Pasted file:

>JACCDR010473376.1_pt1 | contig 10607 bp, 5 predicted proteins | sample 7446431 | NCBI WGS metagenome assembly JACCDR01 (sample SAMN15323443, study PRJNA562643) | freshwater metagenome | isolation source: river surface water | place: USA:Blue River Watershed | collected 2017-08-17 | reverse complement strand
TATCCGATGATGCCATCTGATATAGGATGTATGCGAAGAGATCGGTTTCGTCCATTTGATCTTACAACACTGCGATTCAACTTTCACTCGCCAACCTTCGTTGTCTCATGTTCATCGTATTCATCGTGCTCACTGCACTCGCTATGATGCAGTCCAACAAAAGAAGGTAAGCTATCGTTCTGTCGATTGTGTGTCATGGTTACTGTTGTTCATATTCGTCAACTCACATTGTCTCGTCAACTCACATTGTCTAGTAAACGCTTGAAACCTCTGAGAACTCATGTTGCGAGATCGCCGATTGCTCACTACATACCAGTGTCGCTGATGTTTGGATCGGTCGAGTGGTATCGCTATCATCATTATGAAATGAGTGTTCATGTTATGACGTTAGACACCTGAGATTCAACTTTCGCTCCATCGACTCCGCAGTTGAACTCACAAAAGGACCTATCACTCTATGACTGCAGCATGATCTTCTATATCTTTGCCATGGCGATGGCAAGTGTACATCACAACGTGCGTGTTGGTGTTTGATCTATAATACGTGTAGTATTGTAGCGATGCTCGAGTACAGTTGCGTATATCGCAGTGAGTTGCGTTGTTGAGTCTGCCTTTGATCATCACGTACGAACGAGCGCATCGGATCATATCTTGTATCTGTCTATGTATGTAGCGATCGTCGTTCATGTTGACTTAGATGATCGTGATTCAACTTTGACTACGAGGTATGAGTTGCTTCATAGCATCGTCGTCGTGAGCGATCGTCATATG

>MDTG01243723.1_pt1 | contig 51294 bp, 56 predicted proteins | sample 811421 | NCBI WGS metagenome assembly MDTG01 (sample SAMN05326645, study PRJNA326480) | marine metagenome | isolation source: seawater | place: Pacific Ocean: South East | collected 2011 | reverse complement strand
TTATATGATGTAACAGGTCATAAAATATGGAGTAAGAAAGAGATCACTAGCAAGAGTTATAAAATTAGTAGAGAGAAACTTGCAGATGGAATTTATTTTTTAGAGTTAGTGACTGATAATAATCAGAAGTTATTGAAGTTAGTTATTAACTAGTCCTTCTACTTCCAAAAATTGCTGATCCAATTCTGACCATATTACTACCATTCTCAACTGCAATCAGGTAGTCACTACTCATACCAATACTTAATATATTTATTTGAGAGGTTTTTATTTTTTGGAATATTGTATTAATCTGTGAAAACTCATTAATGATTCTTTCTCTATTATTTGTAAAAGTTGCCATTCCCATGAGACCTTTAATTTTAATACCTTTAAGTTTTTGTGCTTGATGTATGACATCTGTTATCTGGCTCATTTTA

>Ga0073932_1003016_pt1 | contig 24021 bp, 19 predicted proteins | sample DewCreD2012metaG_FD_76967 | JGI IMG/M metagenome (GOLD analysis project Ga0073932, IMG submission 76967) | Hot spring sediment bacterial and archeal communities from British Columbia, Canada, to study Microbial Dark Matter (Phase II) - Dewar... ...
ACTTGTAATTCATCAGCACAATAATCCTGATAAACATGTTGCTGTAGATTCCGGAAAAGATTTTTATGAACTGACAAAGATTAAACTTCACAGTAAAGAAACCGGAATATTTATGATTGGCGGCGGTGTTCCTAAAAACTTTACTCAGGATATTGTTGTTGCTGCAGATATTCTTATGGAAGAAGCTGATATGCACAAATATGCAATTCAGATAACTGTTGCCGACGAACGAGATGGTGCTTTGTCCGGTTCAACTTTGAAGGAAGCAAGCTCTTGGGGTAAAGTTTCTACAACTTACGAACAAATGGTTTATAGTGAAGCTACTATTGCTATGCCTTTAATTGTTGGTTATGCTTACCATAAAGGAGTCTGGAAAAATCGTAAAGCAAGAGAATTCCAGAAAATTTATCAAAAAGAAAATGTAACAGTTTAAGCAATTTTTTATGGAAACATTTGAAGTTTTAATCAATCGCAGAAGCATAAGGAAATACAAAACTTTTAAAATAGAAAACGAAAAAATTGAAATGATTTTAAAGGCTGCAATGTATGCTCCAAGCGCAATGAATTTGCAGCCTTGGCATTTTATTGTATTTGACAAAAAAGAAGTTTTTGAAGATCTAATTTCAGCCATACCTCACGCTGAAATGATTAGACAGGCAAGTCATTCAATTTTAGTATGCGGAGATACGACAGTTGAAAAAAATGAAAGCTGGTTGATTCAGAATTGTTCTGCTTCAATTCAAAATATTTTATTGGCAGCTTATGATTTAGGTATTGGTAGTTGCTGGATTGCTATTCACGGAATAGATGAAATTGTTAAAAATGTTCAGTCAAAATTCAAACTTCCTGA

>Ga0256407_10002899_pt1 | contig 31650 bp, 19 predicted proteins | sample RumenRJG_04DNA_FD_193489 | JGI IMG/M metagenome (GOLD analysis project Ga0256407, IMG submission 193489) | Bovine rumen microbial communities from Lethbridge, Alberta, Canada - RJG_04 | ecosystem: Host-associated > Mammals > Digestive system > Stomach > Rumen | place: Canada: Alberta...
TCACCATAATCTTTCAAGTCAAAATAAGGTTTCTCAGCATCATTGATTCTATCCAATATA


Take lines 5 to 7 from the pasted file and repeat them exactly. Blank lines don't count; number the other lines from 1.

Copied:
>Ga0073932_1003016_pt1 | contig 24021 bp, 19 predicted proteins | sample DewCreD2012metaG_FD_76967 | JGI IMG/M metagenome (GOLD analysis project Ga0073932, IMG submission 76967) | Hot spring sediment bacterial and archeal communities from British Columbia, Canada, to study Microbial Dark Matter (Phase II) - Dewar... ...
ACTTGTAATTCATCAGCACAATAATCCTGATAAACATGTTGCTGTAGATTCCGGAAAAGATTTTTATGAACTGACAAAGATTAAACTTCACAGTAAAGAAACCGGAATATTTATGATTGGCGGCGGTGTTCCTAAAAACTTTACTCAGGATATTGTTGTTGCTGCAGATATTCTTATGGAAGAAGCTGATATGCACAAATATGCAATTCAGATAACTGTTGCCGACGAACGAGATGGTGCTTTGTCCGGTTCAACTTTGAAGGAAGCAAGCTCTTGGGGTAAAGTTTCTACAACTTACGAACAAATGGTTTATAGTGAAGCTACTATTGCTATGCCTTTAATTGTTGGTTATGCTTACCATAAAGGAGTCTGGAAAAATCGTAAAGCAAGAGAATTCCAGAAAATTTATCAAAAAGAAAATGTAACAGTTTAAGCAATTTTTTATGGAAACATTTGAAGTTTTAATCAATCGCAGAAGCATAAGGAAATACAAAACTTTTAAAATAGAAAACGAAAAAATTGAAATGATTTTAAAGGCTGCAATGTATGCTCCAAGCGCAATGAATTTGCAGCCTTGGCATTTTATTGTATTTGACAAAAAAGAAGTTTTTGAAGATCTAATTTCAGCCATACCTCACGCTGAAATGATTAGACAGGCAAGTCATTCAATTTTAGTATGCGGAGATACGACAGTTGAAAAAAATGAAAGCTGGTTGATTCAGAATTGTTCTGCTTCAATTCAAAATATTTTATTGGCAGCTTATGATTTAGGTATTGGTAGTTGCTGGATTGCTATTCACGGAATAGATGAAATTGTTAAAAATGTTCAGTCAAAATTCAAACTTCCTGA

>Ga0256407_10002899_pt1 | contig 31650 bp, 19 predicted proteins | sample RumenRJG_04DNA_FD_193489 | JGI IMG/M metagenome (GOLD analysis project Ga0256407, IMG submission 193489) | Bovine rumen microbial communities from Lethbridge, Alberta, Canada - RJG_04 | ecosystem: Host-associated > Mammals > Digestive system > Stomach > Rumen | place: Canada: Alberta...